Sheekha Saha

Female graduate and as an older woman

 

100 Years of Women in Law. What a Milestone! What a shock it was to me, to learn that it was only 100 years ago - as recently as that - that women were admitted, permitted to practise law in Scotland. Law was required to allow that to happen?! Following the passing of the Sex Disqualification (Removal) Act 1919, in 1920 Madge Easton Anderson, Law Graduate of the University of Glasgow, was admitted as a Law Agent, making her the first woman in the UK to become a professional lawyer.  It is an honour to be able to contribute my voice alongside others’ in recognition of this and what has been achieved as a result.

I was born to my Scottish Mum and Indian Dad, first of two siblings. We lived between the UK and India embracing the culture on both sides - from Holi Puja to Christmas and back again! My Dad had come to the UK specifically for his University education, not intending to remain here long term, but then met my Mum. After a few years commuting, we emigrated (well for my Mum, sister and me; Dad was just going back home of course). We settled into life there, my sister and I attending the local school which was quite an experience in itself - but that’s a whole other story!

Life has its ups and downs and ultimately my Mum returned to the UK with my sister and I, to start over again here. We joined a tiny little school with little in the way of ethnic diversity and kids teased me about my ‘funny name’. I eventually stopped answering them when they asked me to say it again and again. And my wonderful, fiercely protective little sister (a fellow UofG graduate - sadly for Law, not in Law) used to speak for me. My Mum had made a wise choice though: the small school we joined was great. I will remember with respect and huge affection, the teachers there, for the rest of my days. They were teachers in the truest and best sense. It was a happy wee school that coaxed me out of myself a wee bit.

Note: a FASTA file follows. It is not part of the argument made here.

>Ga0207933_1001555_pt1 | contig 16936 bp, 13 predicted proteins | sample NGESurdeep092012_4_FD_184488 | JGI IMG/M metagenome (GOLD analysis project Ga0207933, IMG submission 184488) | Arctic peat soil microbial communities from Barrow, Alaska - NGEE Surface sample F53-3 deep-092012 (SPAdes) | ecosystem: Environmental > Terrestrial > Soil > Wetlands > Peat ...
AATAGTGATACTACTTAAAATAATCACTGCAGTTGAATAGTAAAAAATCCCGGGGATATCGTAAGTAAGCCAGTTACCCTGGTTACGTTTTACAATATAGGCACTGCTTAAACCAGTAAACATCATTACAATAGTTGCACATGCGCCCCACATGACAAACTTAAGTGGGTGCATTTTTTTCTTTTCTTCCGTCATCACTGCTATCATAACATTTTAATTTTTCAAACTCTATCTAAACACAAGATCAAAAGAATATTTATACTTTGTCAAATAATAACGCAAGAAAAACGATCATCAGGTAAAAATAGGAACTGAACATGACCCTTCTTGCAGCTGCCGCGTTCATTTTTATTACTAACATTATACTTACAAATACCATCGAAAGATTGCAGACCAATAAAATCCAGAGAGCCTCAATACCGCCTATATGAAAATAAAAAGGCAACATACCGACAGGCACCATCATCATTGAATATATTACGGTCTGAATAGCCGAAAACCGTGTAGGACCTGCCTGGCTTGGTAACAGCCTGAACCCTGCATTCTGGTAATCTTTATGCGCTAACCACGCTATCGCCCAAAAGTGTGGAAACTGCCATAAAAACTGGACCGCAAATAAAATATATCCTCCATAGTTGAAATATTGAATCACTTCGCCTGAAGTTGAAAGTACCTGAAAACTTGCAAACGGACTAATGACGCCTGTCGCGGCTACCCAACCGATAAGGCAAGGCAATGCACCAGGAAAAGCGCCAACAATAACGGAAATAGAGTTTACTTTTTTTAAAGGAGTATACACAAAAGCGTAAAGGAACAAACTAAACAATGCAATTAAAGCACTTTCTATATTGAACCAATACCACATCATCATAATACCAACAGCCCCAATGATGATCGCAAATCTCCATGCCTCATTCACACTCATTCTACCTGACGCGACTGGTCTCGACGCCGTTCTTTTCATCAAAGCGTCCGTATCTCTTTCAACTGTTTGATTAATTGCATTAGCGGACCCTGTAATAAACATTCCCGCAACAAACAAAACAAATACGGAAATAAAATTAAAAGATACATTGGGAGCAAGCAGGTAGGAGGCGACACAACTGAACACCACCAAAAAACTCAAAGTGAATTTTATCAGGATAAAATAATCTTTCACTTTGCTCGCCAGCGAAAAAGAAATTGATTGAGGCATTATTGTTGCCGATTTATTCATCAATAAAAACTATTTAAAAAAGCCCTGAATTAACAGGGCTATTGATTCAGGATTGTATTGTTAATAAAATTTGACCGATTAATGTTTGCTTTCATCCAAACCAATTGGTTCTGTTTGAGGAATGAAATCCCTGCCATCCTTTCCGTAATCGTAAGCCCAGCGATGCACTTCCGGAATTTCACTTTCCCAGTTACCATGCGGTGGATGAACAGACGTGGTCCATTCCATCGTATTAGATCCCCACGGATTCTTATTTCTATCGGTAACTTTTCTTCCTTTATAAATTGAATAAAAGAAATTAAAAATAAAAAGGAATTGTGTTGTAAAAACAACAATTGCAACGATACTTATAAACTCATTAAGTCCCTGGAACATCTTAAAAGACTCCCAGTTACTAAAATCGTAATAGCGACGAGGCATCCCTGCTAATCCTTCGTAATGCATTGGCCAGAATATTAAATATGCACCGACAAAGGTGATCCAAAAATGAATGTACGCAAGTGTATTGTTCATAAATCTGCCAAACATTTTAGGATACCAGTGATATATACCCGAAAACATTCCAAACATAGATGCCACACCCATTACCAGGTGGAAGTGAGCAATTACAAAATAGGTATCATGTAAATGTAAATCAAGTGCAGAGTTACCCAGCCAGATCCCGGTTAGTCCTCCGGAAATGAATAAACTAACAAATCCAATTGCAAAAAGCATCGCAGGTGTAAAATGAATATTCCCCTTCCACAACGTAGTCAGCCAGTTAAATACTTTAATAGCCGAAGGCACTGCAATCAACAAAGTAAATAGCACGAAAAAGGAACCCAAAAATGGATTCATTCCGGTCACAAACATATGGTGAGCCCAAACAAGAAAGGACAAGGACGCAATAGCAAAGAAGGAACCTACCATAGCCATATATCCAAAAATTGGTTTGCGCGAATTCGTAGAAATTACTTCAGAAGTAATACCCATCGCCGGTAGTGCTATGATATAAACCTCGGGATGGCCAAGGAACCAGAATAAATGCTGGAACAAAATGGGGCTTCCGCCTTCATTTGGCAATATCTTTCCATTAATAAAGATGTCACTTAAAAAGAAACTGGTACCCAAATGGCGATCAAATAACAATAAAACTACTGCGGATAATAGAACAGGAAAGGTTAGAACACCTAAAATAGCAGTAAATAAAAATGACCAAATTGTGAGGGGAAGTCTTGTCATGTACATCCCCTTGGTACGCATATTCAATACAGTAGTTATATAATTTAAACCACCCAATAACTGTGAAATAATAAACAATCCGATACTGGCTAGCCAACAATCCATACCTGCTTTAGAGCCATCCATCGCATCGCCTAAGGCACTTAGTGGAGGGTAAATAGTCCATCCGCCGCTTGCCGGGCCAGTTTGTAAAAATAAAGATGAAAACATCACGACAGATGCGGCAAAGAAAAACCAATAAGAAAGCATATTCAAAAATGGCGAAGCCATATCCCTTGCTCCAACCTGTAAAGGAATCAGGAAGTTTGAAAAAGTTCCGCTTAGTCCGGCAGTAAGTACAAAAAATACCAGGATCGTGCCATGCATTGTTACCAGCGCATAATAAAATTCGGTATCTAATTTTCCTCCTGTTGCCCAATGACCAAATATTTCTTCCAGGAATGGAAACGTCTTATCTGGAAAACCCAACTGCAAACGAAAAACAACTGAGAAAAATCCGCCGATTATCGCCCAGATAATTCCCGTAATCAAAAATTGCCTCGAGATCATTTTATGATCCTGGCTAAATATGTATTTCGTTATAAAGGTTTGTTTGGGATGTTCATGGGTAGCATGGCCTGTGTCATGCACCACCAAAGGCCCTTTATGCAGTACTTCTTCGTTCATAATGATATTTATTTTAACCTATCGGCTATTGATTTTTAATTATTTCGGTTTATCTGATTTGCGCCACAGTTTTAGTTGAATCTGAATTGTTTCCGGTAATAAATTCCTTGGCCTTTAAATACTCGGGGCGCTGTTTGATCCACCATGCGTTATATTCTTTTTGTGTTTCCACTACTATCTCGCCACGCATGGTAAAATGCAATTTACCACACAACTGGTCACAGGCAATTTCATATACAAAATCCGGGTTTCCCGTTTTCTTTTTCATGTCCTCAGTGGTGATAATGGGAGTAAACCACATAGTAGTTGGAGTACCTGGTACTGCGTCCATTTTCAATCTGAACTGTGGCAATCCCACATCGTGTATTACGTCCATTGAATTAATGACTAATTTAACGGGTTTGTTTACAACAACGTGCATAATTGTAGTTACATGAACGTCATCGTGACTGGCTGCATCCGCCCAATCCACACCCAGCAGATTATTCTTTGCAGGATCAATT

My Mum worked full time and beyond, to support us; my Gran moved in with us to help with child care for my sister and I. We had a tiny two-bedroom flat for the four of us and very little in terms of money and material things, but what we ‘lacked’, if you see it that way, was made up for in spades with love and strength. I know Mum often asks herself whether she could have done more, did we miss out? I can tell her, no she could not and no we did not. We never went hungry - sadly not to be taken for granted even in this country - and had unconditional maternal love, belief in us, a sound value base, work ethic and that’s all worth so much more I think, than the latest Barbie doll!

I was about 10 when I decided I wanted to be a lawyer. We watched a lot of legal dramas with my Gran and I was fascinated: fascinated by the solemnity, the levity, the twists & turns, the linguistic artistry. With an almost obsessive passion for fairness, equality of arms, and reasoned debate (or persistent contrary argument as my Mum might have described it in my formative years!) I knew it was what I wanted to do.

University

The transition to University in 1995, from the wee school I’d attended was a shock and a half. I was now in a class of 200+ at one of The Great Ancients in University terms, the weight of my own expectations weighing heavily. I was away from home; I was the only one from my school studying Law and the only one at Glasgow Uni. My first class: an enormous lecture room and where clearly some had arrived as part of a large peer group from some of the big ‘posh’ schools in Glasgow - established support groups all laughing and joking together. No need for them to reach out and make friends with a new face. It was intimidating.